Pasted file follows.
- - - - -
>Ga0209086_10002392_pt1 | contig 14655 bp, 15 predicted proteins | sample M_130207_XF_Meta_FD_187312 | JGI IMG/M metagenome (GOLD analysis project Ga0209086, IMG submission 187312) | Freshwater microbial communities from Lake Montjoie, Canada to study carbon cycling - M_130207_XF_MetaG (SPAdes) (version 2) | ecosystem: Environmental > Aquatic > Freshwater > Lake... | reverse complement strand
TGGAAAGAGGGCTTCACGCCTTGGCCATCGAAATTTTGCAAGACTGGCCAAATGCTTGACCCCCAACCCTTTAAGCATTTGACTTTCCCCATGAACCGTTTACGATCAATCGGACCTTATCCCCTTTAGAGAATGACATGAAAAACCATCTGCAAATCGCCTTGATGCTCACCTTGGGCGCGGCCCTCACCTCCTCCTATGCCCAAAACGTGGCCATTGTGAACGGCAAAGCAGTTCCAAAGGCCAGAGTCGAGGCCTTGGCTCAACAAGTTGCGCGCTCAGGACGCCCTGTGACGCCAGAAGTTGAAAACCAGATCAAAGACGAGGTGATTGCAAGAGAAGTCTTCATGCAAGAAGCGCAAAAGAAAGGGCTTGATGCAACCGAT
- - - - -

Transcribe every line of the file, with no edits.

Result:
>Ga0209086_10002392_pt1 | contig 14655 bp, 15 predicted proteins | sample M_130207_XF_Meta_FD_187312 | JGI IMG/M metagenome (GOLD analysis project Ga0209086, IMG submission 187312) | Freshwater microbial communities from Lake Montjoie, Canada to study carbon cycling - M_130207_XF_MetaG (SPAdes) (version 2) | ecosystem: Environmental > Aquatic > Freshwater > Lake... | reverse complement strand
TGGAAAGAGGGCTTCACGCCTTGGCCATCGAAATTTTGCAAGACTGGCCAAATGCTTGACCCCCAACCCTTTAAGCATTTGACTTTCCCCATGAACCGTTTACGATCAATCGGACCTTATCCCCTTTAGAGAATGACATGAAAAACCATCTGCAAATCGCCTTGATGCTCACCTTGGGCGCGGCCCTCACCTCCTCCTATGCCCAAAACGTGGCCATTGTGAACGGCAAAGCAGTTCCAAAGGCCAGAGTCGAGGCCTTGGCTCAACAAGTTGCGCGCTCAGGACGCCCTGTGACGCCAGAAGTTGAAAACCAGATCAAAGACGAGGTGATTGCAAGAGAAGTCTTCATGCAAGAAGCGCAAAAGAAAGGGCTTGATGCAACCGAT